What’s IN – the best bits online this week
Give me a B. Give me an O. Give me an R. Give me a E... you get the picture. Put an end to boredom with my new Muddy guide to all the fun stuff to do and stream at home.
The BBC Lockdown Orchestra (a virtual ensemble of 100 musicians from the BBC’s orchestra and choirs) has recorded a new rendition of You Got The Love (of The Source ft. Candi Staton and Florence + The Machine fame) to lift our lockdown spirits. Want to join in? Part of BBC’s Get Creative at Home, you can download the sheet music and play along. The final performance will premiere on TV and Radio on Thursday (14 May).
New on the theatre streaming front this week is a 2018 production of Shakespeare’s The Two Noble Kingsman (above), performed at the Globe Theatre. You can watch the performance, directed by Barrie Rutter, on YouTube until 17 May.
Also streaming on YouTube, until 14 May, is Simon Godwin’s sell-out production of Shakespeare’s Antony & Cleopatra starring Ralph Fiennes and Sophie Okonedo, part of theNational Theatre‘s new venture to bring it’s shows into our living rooms.
Or for ballet buffs, the English National Ballet’s Fantastic Beings is premiering on YouTube this Wednesday (13 May), part of the weekly Wednesday Watch Party series. The show will available to stream for free for 48 hours.
Always wanted to have a poke around your favourite author’s home? Well here’s you chance – At Home With Penguin is hosting weekly interviews streamed from author’s living rooms, studies and kitchens. Up this week is comedian and mental health campaigner Ruby Wax who’ll be discussing her bestselling book A Mindfulness Guide for the Frazzled and how we can tackle stress and feel connected during lockdown. Much needed, thanks Ruby!
Quirky Notting Hill-based The Coronet Theatre has a free programme of arty talks, Q&As, installations and theatre to enjoy online. On the bill the week is a reading from Pulitzer Prize-winning author Hisham Matar from his new book, A Month in Siena an exploration of loss, love, intimacy and art.
Twiddling your thumbs? British artist Sir Antony Gormley (he created the Angel of the North) has filmed an art masterclass for the BBC. Antony will be teaching us how to draw using simple materials – water, pigment, paper – as well as reflecting on how to be creative in lockdown.
Also on the BBC iPlayer you’ll find a fashion masterclass from Sir Paul Smith (above), filmed by himself during lockdown. Paul will be sharing the sources of his inspiration, from everyday life to fine art.
If you’re not totally sick of virtual quizzes by now, then you can get Stephen Fry to host a pub quiz in your living room this week (13 May). Tickets are £25 per household, which will be donated to Riverside Studios and hospital charities.
Tv & Film
Charlie Brooker’s Weekly Wipe (which finished back in 2016) is coming back for a one-off special, the Antiviral Wipe. The show has been made over the last few weeks and will offer Charlie’s typically witty and sharp perspective on the pandemic and how people are keeping themselves entertained. Airing 14 May, 9pm on BBC2.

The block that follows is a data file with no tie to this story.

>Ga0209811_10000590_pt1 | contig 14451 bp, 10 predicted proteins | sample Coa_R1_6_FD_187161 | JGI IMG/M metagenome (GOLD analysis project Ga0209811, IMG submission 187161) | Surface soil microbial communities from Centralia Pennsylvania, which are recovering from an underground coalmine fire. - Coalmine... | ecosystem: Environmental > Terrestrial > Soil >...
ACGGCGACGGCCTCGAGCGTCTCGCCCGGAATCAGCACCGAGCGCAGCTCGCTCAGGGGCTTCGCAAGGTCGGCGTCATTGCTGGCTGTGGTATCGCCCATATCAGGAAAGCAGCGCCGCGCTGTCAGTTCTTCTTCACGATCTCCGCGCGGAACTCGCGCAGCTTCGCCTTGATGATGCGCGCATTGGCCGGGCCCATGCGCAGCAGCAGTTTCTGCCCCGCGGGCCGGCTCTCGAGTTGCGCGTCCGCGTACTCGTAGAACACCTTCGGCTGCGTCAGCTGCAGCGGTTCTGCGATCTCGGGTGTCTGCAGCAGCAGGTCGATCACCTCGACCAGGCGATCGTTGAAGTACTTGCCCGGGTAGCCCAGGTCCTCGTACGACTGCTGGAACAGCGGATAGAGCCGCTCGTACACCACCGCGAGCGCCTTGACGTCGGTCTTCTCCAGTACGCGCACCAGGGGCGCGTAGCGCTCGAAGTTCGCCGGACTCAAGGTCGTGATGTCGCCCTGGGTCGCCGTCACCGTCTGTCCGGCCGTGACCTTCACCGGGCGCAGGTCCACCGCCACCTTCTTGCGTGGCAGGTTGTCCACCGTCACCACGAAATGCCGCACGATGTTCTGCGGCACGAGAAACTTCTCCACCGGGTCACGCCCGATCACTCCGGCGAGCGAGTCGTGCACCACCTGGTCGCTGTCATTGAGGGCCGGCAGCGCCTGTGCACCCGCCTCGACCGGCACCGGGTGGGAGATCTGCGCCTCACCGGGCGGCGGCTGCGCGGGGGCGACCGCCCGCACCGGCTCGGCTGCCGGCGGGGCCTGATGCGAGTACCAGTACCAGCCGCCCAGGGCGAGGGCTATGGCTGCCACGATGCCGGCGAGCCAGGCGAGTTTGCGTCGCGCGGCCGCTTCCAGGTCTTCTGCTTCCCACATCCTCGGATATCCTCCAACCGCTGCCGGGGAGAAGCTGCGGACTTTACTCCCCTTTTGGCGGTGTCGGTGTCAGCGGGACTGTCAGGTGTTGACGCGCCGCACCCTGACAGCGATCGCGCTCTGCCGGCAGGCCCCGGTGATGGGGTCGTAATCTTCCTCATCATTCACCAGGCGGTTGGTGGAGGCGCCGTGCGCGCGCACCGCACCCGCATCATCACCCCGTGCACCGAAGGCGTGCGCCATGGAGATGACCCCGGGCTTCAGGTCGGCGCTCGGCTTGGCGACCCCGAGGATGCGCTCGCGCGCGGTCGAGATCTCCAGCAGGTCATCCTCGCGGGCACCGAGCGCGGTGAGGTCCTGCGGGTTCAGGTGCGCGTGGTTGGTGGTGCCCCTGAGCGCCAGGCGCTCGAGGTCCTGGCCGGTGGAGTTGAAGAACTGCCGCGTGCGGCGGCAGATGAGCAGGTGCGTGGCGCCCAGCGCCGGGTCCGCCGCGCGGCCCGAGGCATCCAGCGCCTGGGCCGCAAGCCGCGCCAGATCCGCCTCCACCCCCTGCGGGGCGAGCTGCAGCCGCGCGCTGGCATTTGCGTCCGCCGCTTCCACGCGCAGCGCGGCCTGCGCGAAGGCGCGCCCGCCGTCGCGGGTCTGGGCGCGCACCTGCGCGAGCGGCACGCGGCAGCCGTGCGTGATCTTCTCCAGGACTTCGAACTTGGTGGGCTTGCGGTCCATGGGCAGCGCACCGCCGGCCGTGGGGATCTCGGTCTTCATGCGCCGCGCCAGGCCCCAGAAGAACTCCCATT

Loved Netflix’s hit Money Heist? Then be sure to set aside time this week to binge White Lines, a new thriller series from the same creator. (15 May). Looks like a goodie.
If you’re in need of light, easy viewing (aren’t we all), The Unbreakable Kimmy Schmidt is guaranteed to put a smile on your face. The series follows Kimmy’s new life in New York after she’s freed from an underground cult, run by creepy the Reverend, played by Jon Hamm (it’s funnier than it sounds, I promise). This week Netflix is bringing out one new stand-alone episode Kimmy Vs. the Reverand that lets watchers decide on the ending with interactive moments throughout.
Pass the popcorn! There’s loads to watch over on Curzon Home Cinema. My picks this week are The Man Who Killed Don Quixote (above), a madcap reimagining of Don Quixote where reality and fantasy become blurred; The Public, about political defiance and human connection with a public library that opens to shelter the homeless; brand new film The Assistant, which tackles the MeToo awakening in 2017, featuring Ozark’s rising star Julia Garner.
There’s no doubt that, by now, the kids are bouncing off the walls and you’re probably tearing your hair out. Channel all that pent up energy into one of Sadler’s Wells Theatre’s family dance workshops. There are 10 available to try on its YouTube channel, along with themed activities and storytelling sessions.
Over on JK Rowling’s new virtual Wizarding World platform, a host of famous faces will be reading parts of Harry Potter and the Philosopher’s Stone, with a new chapter released every week. The first instalment has been record by none other than, erm, Harry Potter! Find Daniel Radcliffe’s reading here, along with loads of other fun and education activities on the site.
Art & Museums
Exhausted all the virtual tours close to home? Then take a digital flight over to one of these wicked museums abroad starting with the Solomon R. Guggenheim Museum in New York. The venue has teamed up with Google Street view for a tour of its headline exhibitions, plus you can explore the museum’s collections online.
Next up it’s the Musée d’Orsay in Paris – the museum has the world’s biggest collection of Impressionist and post-Impressionist artworks (we’re talking van Gogh and Cézanne – the big guns). Virtual tour here.
Down under there’s the National Gallery of Victoria in Melbourne. You can take a look at the major Keith Haring | Jean-Michel Basquiat: Crossing Lines exhibition on a tour with the curator.